Mar 23, 2023 - Economy

Fed's Powell vs. inflation vs. the markets

Fed Chair Jerome Powell

Fed chair Jerome Powell at yesterday's news conference. Photo: Alex Wong/Getty Images

On Wednesday afternoon, the Federal Reserve didn't just raise interest rates for the ninth straight time in the face of a banking crisis. It also affirmed that its plans for the year remain more or less intact, and that nearly all of its leaders expect at least one more rate increase to come.

  • But investors are not buying it — not even a little bit.

Why it matters: Financial markets are essentially betting that events will overtake the central bank's best-laid plans, and that the banking troubles will tighten credit conditions enough to substantially cool growth over the coming months.

Driving the news: At Wednesday's policy meeting, the Fed raised rates a quarter-point while adding some optionality to its future plans. The committee noted the banking situation will likely weigh on the economy, and that "some" additional policy firming "may" be necessary — backing away from earlier language that was more committal.

  • In new projections, 17 of 18 Fed policymakers envisioned raising rates again by the end of the year (with the lone outlier expected to hold rates steady).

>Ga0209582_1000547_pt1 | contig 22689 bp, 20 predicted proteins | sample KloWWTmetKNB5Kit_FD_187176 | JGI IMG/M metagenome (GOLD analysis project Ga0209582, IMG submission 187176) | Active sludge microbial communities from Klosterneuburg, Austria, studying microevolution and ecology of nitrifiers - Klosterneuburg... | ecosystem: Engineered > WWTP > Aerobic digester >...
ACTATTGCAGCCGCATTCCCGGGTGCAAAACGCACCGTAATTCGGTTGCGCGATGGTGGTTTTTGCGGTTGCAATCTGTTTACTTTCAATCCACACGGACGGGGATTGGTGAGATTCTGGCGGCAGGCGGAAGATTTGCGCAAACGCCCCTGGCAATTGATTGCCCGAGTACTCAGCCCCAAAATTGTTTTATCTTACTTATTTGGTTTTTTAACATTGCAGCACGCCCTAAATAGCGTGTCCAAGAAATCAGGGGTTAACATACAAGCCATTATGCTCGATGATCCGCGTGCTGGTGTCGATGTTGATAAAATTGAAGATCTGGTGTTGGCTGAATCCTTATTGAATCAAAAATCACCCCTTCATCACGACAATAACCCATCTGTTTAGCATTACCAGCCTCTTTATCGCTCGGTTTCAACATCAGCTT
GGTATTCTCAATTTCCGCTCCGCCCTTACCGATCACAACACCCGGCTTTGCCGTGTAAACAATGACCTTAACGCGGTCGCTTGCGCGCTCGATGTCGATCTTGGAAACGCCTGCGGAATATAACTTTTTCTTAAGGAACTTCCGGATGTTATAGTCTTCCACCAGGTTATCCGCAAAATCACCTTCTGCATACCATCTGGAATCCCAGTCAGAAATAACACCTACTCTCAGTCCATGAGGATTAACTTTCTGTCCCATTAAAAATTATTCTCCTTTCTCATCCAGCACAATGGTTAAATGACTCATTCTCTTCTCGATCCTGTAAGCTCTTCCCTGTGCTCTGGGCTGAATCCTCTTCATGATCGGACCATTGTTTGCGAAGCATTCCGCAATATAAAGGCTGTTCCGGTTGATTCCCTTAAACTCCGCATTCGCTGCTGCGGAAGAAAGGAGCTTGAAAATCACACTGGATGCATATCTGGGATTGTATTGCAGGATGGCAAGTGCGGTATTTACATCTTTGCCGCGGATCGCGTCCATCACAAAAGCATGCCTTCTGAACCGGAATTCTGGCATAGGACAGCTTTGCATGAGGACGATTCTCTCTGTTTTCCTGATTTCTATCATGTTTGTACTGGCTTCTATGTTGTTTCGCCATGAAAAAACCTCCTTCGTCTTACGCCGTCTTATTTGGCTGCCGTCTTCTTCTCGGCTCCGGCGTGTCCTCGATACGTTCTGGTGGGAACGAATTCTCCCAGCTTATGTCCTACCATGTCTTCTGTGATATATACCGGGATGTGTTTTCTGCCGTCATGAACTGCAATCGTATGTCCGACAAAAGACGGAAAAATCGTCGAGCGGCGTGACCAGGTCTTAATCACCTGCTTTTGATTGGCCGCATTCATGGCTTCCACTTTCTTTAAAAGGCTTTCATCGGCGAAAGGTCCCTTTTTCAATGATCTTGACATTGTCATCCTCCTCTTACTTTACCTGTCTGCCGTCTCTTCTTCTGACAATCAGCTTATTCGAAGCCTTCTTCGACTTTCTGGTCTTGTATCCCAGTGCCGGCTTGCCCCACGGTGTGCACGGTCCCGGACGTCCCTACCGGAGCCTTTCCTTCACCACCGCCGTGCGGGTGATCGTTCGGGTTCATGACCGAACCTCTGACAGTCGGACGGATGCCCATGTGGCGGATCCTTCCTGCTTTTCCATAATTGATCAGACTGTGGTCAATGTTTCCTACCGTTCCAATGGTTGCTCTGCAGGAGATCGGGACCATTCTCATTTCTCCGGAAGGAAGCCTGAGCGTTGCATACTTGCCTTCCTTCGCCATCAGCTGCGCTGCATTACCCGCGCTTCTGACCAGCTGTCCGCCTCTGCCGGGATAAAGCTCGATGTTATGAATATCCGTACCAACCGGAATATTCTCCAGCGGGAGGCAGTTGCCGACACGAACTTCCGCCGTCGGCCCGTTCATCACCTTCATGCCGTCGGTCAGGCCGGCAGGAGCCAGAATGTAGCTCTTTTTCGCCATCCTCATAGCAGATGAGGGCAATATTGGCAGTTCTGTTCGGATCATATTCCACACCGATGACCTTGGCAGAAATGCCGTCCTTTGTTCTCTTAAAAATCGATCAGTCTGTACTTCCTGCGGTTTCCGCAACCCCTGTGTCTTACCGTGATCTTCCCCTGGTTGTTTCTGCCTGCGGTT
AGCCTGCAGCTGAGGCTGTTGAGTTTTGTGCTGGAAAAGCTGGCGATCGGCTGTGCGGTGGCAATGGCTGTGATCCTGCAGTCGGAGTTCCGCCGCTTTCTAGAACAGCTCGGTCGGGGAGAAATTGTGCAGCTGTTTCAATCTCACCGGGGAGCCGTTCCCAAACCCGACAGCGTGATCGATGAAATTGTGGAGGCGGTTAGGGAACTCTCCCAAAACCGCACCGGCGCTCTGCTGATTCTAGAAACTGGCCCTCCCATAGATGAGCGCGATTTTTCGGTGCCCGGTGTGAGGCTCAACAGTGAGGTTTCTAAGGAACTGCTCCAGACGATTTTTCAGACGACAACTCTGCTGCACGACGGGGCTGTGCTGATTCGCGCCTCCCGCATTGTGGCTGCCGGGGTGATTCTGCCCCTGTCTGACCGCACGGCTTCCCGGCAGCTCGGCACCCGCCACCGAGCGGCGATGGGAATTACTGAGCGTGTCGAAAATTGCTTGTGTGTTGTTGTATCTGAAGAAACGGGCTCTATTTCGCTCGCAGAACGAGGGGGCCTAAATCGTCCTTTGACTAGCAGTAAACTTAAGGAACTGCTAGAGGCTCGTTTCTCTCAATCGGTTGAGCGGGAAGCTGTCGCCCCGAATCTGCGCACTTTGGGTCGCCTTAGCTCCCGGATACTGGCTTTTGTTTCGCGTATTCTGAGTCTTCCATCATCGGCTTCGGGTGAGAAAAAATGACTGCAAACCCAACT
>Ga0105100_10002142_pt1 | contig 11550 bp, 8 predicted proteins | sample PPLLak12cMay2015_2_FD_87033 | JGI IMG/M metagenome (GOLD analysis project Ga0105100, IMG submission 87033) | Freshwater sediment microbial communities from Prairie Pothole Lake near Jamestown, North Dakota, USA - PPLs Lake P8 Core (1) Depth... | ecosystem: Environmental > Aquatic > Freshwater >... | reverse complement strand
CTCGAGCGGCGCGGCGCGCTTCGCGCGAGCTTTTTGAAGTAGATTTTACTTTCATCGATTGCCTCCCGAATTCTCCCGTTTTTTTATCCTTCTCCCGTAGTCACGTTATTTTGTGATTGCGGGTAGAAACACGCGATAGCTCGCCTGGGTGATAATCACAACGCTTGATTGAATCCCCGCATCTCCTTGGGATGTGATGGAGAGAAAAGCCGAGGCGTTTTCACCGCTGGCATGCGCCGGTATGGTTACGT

The intrigue: Markets, on the other hand, think significant rate cuts are a near-certainty. Thursday morning, futures market prices calculated by the CME FedWatch tool implied only about a 2% chance the Fed's target rate will be the same or higher at the end of the year.

  • Similarly, Treasury bond markets have swung in ways that overwhelmingly indicate rate cuts are on the way, even after Powell insisted "rate cuts are not in our base case" at his news conference.
  • On Thursday morning, two-year Treasuries were yielding 3.92%, nearly a full percentage point below the Fed's target for short-term rates.

Between the lines: The Fed elected to keep tightening, out of a sense that the economic implications of the banking troubles, while probably negative, are highly uncertain.

  • By contrast, what is certain is that inflation is too high and the labor market remains very tight — implying the Fed needs to do more to bring down inflation.
  • In effect, Powell's message was that the Fed would only pivot toward easier money if there was unmistakable evidence of a slowdown that will pull inflation down with it. The mere risk that bank turmoil could trigger that isn't enough to change course.
  • But markets are, implicitly, betting that is exactly what will happen — that strains among banks will cause them to pull back on credit, causing a recession that, in turn, crushes inflation.

Part of the plunge in bond yields that occurred during Powell's news conference Wednesday wasn't about anything he said. Treasury Secretary Janet Yellen was testifying on Capitol Hill simultaneously and threw cold water on the idea of open-ended guarantees of all bank deposits.

  • But that juxtaposition proves the point further.

The bottom line: Right now, the Fed's stated plans on monetary policy and the level of market concern about the banks are irreconcilable — and the entire economic outlook hinges on which is right.

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